We’ve been walking Hadrian’s Wall for two days, and of the ancient Roman Wall—nothing yet. This isn’t unexpected. When the people in the north of England started to build houses of stone they had a choice of quarrying it—or scavenging from this stone wall that had been unused for centuries.
Easy choice. Times were tough enough for Medieval builders.
Fortunately, some parts of the wall in the middle of the country are preserved or recreated. We’ll get there soon.
We have seen vestiges of the wall. In general, the wall was made of stone with a defensive ditch in front. At one point today you could see the former course of the wall with the ditch in front. And, we’ve seen stone built into houses, fences, and other structures that could have been liberated from the original Hadrian’s Wall.
We stopped and rested opposite St Mary’s church in the village of Beaumont. It is unique in that it is the only church to stand on the former course of Hadrian’s Wall. It crowns the top of a small hill—which was previously occupied by a Norman fortification.
We’ve also seen a lot of cows and sheep. Much of the trail goes through pastures where flocks of sheep or herds of cows either look at us curiously as we pass, or scurry out of our way. Frankly, we see more livestock than hikers.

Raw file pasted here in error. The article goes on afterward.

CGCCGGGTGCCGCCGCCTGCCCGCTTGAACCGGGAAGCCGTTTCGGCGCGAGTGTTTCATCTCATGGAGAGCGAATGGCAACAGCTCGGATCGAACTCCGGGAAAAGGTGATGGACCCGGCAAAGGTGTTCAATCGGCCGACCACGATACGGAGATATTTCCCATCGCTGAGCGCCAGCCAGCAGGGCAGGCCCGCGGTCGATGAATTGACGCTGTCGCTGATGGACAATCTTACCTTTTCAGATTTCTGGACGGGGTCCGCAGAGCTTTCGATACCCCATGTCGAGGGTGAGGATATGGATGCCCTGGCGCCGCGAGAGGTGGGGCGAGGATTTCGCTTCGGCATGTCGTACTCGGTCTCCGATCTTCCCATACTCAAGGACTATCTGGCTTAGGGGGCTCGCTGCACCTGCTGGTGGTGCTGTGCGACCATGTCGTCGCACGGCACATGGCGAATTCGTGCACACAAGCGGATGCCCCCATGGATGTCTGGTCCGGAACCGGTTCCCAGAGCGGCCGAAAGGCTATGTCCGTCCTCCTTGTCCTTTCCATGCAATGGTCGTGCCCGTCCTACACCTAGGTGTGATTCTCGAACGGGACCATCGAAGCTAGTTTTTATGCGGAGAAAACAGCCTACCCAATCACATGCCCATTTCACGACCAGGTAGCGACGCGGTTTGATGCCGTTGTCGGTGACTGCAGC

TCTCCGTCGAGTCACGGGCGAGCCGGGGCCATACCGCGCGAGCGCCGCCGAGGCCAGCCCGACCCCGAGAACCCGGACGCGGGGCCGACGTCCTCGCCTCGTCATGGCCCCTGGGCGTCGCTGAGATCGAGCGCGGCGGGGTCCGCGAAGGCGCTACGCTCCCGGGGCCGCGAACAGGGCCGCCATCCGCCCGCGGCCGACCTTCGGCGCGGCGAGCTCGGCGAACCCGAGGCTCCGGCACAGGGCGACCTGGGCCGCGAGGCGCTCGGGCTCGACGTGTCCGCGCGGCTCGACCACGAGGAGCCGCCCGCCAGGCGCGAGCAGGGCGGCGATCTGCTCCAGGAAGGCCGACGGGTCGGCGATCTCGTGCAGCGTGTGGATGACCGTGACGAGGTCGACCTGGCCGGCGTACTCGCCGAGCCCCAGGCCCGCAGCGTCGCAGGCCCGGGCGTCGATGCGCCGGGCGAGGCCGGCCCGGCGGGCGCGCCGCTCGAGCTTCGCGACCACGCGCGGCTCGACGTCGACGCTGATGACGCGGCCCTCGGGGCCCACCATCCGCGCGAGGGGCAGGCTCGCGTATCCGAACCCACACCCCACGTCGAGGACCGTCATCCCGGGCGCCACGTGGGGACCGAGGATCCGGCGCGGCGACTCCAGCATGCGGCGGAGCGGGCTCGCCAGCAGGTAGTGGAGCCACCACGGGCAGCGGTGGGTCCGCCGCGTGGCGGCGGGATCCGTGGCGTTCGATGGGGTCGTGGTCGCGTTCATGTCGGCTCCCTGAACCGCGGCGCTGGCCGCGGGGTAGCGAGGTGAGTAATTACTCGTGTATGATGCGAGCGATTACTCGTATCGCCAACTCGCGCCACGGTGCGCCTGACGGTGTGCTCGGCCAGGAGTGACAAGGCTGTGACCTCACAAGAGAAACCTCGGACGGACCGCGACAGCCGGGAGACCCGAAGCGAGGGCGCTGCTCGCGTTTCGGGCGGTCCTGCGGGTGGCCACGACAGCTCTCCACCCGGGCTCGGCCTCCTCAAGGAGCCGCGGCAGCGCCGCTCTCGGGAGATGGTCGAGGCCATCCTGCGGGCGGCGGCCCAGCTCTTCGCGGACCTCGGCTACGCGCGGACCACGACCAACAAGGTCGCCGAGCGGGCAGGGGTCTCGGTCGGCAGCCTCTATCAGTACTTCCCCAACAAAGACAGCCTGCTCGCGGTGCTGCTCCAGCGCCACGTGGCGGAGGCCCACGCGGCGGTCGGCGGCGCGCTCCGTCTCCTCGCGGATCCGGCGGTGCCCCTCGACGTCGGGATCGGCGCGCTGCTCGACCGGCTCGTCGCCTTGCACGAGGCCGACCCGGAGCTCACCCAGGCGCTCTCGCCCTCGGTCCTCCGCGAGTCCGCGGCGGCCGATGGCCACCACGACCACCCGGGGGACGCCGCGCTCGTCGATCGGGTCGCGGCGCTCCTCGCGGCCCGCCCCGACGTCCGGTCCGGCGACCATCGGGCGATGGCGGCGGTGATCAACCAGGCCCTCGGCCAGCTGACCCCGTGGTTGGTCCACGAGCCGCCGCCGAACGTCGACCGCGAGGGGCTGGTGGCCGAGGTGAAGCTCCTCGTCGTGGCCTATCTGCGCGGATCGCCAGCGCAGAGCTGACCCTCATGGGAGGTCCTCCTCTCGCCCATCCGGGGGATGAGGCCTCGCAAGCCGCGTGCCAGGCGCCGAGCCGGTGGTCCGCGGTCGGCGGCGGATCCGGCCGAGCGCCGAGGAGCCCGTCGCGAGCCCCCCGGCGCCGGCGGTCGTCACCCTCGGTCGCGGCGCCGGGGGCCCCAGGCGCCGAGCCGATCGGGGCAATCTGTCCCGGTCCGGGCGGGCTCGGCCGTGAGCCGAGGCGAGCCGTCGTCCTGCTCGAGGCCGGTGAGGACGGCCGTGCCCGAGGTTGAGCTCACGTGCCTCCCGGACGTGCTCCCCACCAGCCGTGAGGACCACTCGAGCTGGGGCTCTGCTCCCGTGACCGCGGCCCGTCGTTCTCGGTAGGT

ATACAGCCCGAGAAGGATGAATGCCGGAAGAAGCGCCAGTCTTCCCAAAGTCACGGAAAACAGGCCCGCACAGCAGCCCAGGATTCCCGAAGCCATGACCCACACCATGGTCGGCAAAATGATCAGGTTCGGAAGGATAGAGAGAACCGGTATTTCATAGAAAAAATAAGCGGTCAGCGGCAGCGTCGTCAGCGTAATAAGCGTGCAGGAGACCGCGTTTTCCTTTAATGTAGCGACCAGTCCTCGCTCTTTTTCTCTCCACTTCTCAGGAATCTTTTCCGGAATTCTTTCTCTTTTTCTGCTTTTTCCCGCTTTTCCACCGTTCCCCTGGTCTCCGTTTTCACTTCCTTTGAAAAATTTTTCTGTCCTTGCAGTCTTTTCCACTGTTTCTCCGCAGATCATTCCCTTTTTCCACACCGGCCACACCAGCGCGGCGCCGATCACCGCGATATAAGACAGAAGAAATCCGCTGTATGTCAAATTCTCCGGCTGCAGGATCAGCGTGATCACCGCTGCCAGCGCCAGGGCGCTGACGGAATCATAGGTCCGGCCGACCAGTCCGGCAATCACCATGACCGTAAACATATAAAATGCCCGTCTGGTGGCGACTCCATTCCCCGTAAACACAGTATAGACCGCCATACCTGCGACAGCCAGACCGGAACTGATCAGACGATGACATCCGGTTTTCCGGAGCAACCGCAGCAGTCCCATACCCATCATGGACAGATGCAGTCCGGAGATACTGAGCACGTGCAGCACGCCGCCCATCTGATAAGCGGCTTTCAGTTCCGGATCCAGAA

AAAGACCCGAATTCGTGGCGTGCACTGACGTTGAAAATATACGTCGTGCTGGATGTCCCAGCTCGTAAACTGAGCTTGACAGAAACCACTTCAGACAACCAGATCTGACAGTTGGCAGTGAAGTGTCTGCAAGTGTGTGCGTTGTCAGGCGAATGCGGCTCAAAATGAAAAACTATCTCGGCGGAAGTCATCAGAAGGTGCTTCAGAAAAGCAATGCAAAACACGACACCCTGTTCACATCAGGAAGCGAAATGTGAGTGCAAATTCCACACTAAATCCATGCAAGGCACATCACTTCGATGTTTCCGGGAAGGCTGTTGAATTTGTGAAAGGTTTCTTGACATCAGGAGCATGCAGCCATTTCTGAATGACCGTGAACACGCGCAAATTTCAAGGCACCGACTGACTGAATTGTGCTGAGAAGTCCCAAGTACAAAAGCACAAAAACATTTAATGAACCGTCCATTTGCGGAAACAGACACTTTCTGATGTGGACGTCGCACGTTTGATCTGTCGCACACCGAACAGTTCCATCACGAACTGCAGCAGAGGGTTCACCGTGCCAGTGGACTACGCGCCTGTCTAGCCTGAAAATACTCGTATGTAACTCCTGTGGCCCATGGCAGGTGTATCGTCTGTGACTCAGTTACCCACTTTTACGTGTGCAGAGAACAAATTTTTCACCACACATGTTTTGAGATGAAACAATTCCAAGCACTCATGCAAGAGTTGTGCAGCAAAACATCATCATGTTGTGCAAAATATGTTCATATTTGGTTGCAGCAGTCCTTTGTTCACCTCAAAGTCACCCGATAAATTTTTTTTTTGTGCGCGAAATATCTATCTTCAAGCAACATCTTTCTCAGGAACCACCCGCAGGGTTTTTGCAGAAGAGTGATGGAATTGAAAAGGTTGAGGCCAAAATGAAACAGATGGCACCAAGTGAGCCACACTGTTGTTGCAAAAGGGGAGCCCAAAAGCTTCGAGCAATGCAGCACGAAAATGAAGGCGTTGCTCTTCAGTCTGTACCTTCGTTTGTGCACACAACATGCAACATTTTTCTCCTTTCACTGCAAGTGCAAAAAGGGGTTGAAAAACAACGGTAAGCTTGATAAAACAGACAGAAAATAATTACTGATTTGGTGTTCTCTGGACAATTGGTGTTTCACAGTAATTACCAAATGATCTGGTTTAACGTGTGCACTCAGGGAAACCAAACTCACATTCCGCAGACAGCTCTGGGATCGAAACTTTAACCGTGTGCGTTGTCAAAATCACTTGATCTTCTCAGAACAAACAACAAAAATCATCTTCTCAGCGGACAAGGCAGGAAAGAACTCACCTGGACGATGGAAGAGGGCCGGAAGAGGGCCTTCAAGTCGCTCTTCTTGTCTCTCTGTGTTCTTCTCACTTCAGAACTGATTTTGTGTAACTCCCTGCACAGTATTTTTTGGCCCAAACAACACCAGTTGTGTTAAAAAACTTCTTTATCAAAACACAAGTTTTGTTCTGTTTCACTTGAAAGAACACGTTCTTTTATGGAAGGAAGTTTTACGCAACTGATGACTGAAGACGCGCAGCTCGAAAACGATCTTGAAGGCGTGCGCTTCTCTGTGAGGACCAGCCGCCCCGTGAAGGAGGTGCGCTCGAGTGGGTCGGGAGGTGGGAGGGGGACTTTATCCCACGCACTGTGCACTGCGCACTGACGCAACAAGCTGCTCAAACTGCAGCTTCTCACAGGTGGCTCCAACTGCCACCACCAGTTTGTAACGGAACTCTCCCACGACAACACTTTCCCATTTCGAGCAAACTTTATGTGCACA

The locals have been friendly. One (Charlie, or was it Roger?) has a home built directional sign that he updates for passers by. He asked where we were from, and then posted Seattle as well as its mileage from his place.
In one case a couple explained that the pub where we had hoped to eat was closed as the landlord had raised the rent, and the proprietors walked away. Unfortunately, one of the more popular signs on local businesses is “For Sale” or “To Let”.
We also enjoyed our overnight stay in city hostel in Carlisle, our location for the second night. Carlisle is the home of a castle that served as the prison for Mary Queen of Scots as well as Scottish Rebels. Although it was an important Roman town it predates their rule. We’re sorry we only spent the night there. Carlisle looks like it would be worth exploring.
Trip Update: Day one from Bowness on Solway to Carlisle was tough—about 16 miles with a steady drizzle at the end of the walk. And, lots of the path was on pavement and on the shoulder of busy roads. Laurie’s knee was giving her grief. But day two from Carlisle to the small village of Walton was better. Only about 12 miles, much of it on grass through pastures. Laurie told her knee to behave and it’s complying.
Brit weather is (re-) baptizing you.
Might as well stop in Gretna Green &
By Hadrian & Antonine’s walls, they gentrified a lot of Northern Britain.
Fortunately, the rain gear is tucked away here in Italy and the shorts are out.